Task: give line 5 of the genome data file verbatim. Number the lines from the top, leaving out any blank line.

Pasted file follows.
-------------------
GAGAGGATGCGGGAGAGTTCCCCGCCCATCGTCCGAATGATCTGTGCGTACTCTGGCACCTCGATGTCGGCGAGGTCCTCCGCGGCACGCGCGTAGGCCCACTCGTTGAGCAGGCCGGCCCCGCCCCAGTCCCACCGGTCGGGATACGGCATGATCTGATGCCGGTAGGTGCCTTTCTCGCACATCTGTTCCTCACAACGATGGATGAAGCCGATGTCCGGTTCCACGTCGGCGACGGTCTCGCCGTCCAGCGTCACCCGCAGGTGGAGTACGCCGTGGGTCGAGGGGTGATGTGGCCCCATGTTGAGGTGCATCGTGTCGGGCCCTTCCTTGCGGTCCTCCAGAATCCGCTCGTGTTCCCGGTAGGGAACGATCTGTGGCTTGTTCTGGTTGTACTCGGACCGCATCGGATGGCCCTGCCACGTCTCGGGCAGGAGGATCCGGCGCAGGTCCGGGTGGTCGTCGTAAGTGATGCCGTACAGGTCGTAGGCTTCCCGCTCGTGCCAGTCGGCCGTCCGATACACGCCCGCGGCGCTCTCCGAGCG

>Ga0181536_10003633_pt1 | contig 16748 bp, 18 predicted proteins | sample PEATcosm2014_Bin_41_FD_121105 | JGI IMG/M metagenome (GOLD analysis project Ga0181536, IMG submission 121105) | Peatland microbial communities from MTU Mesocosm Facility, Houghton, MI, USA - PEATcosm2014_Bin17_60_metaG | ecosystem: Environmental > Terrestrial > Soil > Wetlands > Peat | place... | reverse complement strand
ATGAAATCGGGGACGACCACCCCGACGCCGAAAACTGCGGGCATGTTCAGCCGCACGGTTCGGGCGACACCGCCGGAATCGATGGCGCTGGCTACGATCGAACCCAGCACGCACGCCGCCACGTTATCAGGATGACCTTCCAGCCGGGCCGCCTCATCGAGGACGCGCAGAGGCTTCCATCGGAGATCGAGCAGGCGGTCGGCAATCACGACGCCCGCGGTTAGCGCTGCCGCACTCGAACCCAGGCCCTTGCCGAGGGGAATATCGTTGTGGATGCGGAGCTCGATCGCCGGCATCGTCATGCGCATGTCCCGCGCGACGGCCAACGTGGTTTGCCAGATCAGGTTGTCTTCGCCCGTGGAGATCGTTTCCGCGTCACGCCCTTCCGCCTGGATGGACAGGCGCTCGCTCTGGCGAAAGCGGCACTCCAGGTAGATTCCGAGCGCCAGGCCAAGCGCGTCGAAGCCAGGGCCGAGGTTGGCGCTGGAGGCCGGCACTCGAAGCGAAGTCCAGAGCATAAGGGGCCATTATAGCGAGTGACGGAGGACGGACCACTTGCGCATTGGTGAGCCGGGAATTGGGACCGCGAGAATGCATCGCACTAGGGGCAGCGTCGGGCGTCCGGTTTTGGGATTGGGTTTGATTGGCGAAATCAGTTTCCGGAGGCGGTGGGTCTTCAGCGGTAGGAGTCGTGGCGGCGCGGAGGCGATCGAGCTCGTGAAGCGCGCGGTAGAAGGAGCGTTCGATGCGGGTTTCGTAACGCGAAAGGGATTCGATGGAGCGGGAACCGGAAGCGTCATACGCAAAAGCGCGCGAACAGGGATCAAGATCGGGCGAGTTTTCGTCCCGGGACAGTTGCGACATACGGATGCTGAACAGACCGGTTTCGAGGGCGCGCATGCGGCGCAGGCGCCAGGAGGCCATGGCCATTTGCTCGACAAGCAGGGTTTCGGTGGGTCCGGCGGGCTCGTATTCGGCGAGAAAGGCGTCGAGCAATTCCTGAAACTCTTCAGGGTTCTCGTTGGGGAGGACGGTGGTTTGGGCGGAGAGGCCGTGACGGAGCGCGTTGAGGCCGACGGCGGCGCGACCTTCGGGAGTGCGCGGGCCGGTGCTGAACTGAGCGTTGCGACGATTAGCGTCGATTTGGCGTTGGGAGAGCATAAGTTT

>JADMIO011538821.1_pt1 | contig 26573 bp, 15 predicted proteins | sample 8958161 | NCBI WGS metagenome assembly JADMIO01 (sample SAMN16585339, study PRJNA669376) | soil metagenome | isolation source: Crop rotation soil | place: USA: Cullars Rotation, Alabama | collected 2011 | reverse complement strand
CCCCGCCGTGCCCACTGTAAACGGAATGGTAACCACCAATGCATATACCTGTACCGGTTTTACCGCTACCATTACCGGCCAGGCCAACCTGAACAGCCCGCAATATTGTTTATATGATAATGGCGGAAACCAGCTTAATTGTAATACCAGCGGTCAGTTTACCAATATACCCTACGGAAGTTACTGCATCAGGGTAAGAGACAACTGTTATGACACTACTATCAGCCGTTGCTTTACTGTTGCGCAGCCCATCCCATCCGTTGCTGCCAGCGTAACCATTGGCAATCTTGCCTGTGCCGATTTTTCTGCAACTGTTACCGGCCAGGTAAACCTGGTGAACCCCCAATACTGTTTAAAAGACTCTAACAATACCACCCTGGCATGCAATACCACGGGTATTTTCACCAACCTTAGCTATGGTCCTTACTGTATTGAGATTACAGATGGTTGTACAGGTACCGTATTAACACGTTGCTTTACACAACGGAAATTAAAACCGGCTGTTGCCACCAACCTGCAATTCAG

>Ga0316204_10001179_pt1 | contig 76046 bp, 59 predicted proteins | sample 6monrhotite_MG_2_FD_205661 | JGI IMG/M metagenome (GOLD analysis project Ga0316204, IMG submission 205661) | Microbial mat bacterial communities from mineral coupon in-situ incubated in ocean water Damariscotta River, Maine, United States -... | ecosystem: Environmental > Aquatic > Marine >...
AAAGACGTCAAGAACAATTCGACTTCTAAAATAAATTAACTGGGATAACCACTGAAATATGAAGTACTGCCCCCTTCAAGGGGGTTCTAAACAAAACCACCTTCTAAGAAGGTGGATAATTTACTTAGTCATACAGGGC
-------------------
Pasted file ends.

CCCCGCCGTGCCCACTGTAAACGGAATGGTAACCACCAATGCATATACCTGTACCGGTTTTACCGCTACCATTACCGGCCAGGCCAACCTGAACAGCCCGCAATATTGTTTATATGATAATGGCGGAAACCAGCTTAATTGTAATACCAGCGGTCAGTTTACCAATATACCCTACGGAAGTTACTGCATCAGGGTAAGAGACAACTGTTATGACACTACTATCAGCCGTTGCTTTACTGTTGCGCAGCCCATCCCATCCGTTGCTGCCAGCGTAACCATTGGCAATCTTGCCTGTGCCGATTTTTCTGCAACTGTTACCGGCCAGGTAAACCTGGTGAACCCCCAATACTGTTTAAAAGACTCTAACAATACCACCCTGGCATGCAATACCACGGGTATTTTCACCAACCTTAGCTATGGTCCTTACTGTATTGAGATTACAGATGGTTGTACAGGTACCGTATTAACACGTTGCTTTACACAACGGAAATTAAAACCGGCTGTTGCCACCAACCTGCAATTCAG